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Re: Nightmare drive

29 June 2014 - 7:52pm
Postboxer wrote:Looks a great ride, https://www.google.co.uk/maps/place/Bea ... 299b1c2543

I think if I was cycling up there, if there were one or two cars behind me, I'd pull slowly through the passing places, hoping they'd get past without me stopping, if there were more, I'd pull in and stop and let them all past. Setting off again might be a problem though.

I don't know much about clutches, would it only give up when going up a hill if you were using it?


If I was alone then I might - but as a group there might not be enough room to do so safely - the passing place visible in the above link isn't very large, although the three hairpins are significantly larger

Re: Nightmare drive

29 June 2014 - 7:51pm
Postboxer wrote:I don't know much about clutches, would it only give up when going up a hill if you were using it?
You're always using it - but it's riding the clutch that's the issue here.

A clutch basically consists of two plates which are pressed together - a bit like a flat brake pad and surface.
Depressing the clutch pedal (or pulling the clutch lever on a m'bike) pulls the plates apart.
One of the pads is connected to the engine and therefore rotates with the output shaft of the engine; the other is connected to the wheels, so it's speed is determined by roadspeed (gearbox excluded for simplicity).
When you are stopped the engine is running and you gently release the clutch the friction between these plates allows some power transfer, but doesn't stall the engine. Once the speed is such that the motor revs are equivalent to the revs from the road then the clutch is no longer "slipping", so there is no more heat generated.
If you can't fully release the clutch then you're in the wrong gear.

On smaller petrol devices (such as a hedge strimmer) the clutch will be fully automatic - probably a centrifugal clutch. That is basically a hub brake, with the hub shell connected to the output and the shoes spun up by the engine. As it revs up the shoes are force outwards by centripetal force (resolved in a non inertial frame of reference) and start to drive the output stage. If there isn't enough power to drive the output the engine slows, but before it stalls the clutch disengages.

Re: Nightmare drive

29 June 2014 - 7:35pm
Looks a great ride, https://www.google.co.uk/maps/place/Bea ... 299b1c2543

I think if I was cycling up there, if there were one or two cars behind me, I'd pull slowly through the passing places, hoping they'd get past without me stopping, if there were more, I'd pull in and stop and let them all past. Setting off again might be a problem though.

I don't know much about clutches, would it only give up when going up a hill if you were using it?

Re: Nightmare drive

29 June 2014 - 5:50pm
I regularly visit that area and anyone who doesn't know the nature of the roads really can't comment. These are not narrow hedged roads, these are single track 'major' routes connecting the various settlements in the area. The whole ethos regarding traveling on these roads is mutual respect, not holding up traffic and giving way at passing places. In general it works well. It does fall down when inconsiderate people use the more southern attitude of I was here first, I have right to be here you wait your turn etc


When you are riding these roads you need to think you are a car, and behave accordingly give way at passing places etc, pull in when other vehicles come up behind.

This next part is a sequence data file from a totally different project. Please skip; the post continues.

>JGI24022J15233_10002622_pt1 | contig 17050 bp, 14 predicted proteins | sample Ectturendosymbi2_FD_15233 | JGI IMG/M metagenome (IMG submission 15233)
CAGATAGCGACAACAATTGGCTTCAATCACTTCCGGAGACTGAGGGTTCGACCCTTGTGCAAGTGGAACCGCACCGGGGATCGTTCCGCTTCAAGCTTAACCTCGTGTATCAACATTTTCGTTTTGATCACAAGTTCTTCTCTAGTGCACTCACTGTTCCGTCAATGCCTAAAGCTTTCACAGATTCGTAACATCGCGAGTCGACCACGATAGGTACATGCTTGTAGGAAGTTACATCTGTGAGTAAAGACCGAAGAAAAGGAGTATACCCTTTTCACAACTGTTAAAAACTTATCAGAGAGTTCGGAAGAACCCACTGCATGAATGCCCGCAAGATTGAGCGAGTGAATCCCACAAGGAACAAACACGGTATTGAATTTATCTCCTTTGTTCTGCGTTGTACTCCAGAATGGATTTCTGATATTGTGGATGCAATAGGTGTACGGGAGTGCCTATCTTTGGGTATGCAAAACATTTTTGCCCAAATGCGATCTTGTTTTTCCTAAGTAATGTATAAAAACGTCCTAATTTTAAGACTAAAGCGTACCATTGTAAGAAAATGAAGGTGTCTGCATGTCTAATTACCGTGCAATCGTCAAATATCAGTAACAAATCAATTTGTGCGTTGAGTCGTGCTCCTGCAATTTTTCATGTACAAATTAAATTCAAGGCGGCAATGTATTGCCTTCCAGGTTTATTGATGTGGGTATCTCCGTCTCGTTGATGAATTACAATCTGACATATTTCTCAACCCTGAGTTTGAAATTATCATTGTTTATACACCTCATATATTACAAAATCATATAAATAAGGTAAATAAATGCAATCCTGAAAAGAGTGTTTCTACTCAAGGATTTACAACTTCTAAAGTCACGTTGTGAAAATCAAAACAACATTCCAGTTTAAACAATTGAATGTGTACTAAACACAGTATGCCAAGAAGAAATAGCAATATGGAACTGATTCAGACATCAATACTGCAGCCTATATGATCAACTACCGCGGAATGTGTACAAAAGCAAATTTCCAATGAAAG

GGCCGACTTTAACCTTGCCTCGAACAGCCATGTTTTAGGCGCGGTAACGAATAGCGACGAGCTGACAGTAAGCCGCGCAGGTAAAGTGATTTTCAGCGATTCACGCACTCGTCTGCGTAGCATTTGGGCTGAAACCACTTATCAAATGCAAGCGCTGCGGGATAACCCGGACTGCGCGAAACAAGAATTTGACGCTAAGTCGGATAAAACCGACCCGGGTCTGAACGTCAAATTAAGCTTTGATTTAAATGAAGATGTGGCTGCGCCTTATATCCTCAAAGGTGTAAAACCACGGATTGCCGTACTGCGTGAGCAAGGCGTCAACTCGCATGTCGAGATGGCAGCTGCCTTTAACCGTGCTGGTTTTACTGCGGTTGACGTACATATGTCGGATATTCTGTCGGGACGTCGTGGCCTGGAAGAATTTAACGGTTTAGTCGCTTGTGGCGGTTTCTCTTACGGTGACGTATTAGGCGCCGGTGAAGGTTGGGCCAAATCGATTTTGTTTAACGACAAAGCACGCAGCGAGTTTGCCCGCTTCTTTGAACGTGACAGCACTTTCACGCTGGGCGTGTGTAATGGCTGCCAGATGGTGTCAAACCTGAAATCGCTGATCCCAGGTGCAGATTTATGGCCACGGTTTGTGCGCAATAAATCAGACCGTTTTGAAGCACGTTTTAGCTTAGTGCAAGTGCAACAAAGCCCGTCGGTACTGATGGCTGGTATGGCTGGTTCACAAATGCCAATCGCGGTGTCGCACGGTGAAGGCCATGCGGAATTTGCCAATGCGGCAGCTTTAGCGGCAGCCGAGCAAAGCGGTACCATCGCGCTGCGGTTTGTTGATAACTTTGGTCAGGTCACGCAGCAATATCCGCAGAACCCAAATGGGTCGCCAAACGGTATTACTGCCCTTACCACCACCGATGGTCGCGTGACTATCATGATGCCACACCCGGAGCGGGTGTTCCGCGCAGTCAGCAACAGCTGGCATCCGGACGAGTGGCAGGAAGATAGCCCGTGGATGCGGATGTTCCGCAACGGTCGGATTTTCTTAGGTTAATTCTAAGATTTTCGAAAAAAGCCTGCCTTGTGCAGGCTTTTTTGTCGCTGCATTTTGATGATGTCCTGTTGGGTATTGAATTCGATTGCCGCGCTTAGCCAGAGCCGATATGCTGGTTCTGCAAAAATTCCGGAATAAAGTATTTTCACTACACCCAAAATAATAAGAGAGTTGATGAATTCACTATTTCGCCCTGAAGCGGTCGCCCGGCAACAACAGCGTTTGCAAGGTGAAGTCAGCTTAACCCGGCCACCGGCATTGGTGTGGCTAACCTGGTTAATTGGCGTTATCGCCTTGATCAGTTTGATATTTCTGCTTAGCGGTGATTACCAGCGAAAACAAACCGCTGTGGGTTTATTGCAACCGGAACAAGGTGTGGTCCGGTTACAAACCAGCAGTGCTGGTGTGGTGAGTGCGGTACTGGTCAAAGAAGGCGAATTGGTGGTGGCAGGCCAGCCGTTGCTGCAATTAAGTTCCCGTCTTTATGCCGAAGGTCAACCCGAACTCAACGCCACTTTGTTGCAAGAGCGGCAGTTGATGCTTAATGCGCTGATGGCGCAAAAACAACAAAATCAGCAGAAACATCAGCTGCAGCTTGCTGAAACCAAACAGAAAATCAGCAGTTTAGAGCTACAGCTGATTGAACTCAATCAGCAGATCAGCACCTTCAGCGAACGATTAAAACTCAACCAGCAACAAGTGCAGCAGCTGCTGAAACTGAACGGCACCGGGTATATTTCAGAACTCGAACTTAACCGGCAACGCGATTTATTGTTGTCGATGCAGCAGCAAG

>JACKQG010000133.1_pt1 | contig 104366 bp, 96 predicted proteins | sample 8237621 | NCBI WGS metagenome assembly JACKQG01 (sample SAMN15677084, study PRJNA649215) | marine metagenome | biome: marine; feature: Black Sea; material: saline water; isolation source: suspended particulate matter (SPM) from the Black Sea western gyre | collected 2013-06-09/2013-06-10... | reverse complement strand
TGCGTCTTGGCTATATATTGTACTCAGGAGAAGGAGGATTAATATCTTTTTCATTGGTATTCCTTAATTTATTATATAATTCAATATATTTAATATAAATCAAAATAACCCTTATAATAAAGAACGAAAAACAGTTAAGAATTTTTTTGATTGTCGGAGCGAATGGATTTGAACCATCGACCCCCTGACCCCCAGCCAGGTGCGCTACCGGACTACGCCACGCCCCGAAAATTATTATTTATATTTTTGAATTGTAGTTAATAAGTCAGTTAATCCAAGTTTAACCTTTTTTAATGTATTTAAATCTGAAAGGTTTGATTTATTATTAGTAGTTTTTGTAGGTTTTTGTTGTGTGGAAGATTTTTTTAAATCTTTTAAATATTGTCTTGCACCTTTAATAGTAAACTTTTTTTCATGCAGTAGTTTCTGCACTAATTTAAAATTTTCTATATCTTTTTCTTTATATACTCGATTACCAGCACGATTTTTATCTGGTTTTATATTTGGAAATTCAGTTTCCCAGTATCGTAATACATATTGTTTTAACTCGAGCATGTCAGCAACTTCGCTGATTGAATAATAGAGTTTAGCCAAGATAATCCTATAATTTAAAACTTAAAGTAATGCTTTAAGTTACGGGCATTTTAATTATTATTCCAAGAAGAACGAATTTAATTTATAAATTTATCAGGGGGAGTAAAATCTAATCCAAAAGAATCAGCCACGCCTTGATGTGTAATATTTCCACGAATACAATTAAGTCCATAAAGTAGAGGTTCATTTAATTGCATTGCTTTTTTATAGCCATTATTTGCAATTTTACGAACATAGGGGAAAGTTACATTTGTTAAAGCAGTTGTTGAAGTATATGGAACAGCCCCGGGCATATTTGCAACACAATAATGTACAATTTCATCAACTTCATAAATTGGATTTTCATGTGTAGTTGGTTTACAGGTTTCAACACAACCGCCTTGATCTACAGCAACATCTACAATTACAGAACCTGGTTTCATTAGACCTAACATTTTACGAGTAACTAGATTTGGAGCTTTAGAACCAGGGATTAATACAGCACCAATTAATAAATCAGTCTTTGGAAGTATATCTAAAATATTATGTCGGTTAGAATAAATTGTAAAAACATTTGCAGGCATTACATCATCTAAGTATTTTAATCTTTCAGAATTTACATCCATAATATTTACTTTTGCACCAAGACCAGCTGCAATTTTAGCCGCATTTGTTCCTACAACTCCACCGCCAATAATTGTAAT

Once I was going down Torridon Vally and a car in front would not let me pass, anyway we approached a bus coming the other way. The car in front pulled into the passing place leaving me with nowhere to go.

It's not about having a right to be there but to be respectable to other people who want to use the roads.

Re: Nightmare drive

29 June 2014 - 5:26pm
661-Pete wrote: if you slip your clutch for a long period of time on a steep hill, it is going to overheat and may well burn out. If cyclists won't let you pass (and believe me - although I've never been to the Bealach na Ba, I've been to some good climbs in my younger years where I'd find it difficult to stop to let a car pass) - find another way to deal with the situation. Stop in a passing place yourself, spend a bit of time enjoying the view, and give the cyclists enough time to get to the top before continuing your journey. A bit of delay and a bit of hurt pride are a lot cheaper than a new clutch. As you have discovered!

...

Agreed. And what if the slow moving obstruction cannot conveniently be halted in a passing place, eg sheep or cattle being herded along the road? Motorists must sometimes (and for heavens sake it's not very often) bite the bullet and wait With respect to the original poster, you shouldn't be using clutch-slip to regulate your speed on a steep hill, this is a basic error which any good driving instructor should stress to his pupils.
I regularly cycle up a steep, high-hedged, narrow lane with pull-ins every couple of hundred yards. The lane is a bit of a rat-run for local motorists trying to avoid a busy junction nearby. The lane is so narrow that a wide 4x4 fills the lane, and even a pedestrian must insert himself uncomfortably into the hedge to allow vehicles to pass. When I cycle (slowly) up this hill I usually end up with a convoy behind me. If I stop at a pull-in to allow passing (which ruins my rhythm and requires a strenuous hill-start), I'm often marooned at busy times waiting for a gap in the traffic, thus wasting my time . Sometimes I pull over to let cars pass, only to encounter them reversing downhill towards me because they've met an oncoming car, thus forcing me to stop yet again. I've concluded that my only realistic option is to keep going to the top and ignore the abuse.